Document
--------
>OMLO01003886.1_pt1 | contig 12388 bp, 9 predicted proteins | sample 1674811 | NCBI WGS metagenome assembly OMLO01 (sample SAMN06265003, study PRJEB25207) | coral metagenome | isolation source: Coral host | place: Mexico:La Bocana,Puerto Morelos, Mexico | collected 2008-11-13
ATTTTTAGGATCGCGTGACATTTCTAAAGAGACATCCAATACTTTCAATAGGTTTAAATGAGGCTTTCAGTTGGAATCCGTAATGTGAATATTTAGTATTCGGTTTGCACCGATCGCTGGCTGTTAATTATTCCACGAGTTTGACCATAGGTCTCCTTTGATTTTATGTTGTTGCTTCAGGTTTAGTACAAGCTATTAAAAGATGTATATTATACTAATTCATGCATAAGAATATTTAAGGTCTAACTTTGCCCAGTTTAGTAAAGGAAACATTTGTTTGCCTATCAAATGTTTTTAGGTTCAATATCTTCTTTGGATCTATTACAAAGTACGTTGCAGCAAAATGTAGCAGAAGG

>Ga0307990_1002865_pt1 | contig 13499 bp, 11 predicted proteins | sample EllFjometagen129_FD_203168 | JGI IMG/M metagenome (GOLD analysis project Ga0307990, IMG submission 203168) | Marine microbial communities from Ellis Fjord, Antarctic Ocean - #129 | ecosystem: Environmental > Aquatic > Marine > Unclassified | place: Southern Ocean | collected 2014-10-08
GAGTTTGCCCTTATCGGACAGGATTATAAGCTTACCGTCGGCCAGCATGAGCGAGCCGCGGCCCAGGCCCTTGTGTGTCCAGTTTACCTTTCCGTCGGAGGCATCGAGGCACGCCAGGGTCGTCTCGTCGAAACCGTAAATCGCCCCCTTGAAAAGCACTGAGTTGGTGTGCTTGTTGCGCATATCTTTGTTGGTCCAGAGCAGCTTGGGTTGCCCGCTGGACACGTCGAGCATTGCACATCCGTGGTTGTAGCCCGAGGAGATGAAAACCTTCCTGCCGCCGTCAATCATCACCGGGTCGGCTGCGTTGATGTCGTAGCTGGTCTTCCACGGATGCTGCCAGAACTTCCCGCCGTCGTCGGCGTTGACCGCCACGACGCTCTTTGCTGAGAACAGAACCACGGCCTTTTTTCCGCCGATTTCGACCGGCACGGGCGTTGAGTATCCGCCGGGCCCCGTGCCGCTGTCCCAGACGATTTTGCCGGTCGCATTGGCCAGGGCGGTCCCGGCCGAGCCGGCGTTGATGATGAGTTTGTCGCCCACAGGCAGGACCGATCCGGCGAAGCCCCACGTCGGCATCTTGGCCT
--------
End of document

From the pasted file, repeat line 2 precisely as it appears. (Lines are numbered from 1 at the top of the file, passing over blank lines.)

ATTTTTAGGATCGCGTGACATTTCTAAAGAGACATCCAATACTTTCAATAGGTTTAAATGAGGCTTTCAGTTGGAATCCGTAATGTGAATATTTAGTATTCGGTTTGCACCGATCGCTGGCTGTTAATTATTCCACGAGTTTGACCATAGGTCTCCTTTGATTTTATGTTGTTGCTTCAGGTTTAGTACAAGCTATTAAAAGATGTATATTATACTAATTCATGCATAAGAATATTTAAGGTCTAACTTTGCCCAGTTTAGTAAAGGAAACATTTGTTTGCCTATCAAATGTTTTTAGGTTCAATATCTTCTTTGGATCTATTACAAAGTACGTTGCAGCAAAATGTAGCAGAAGG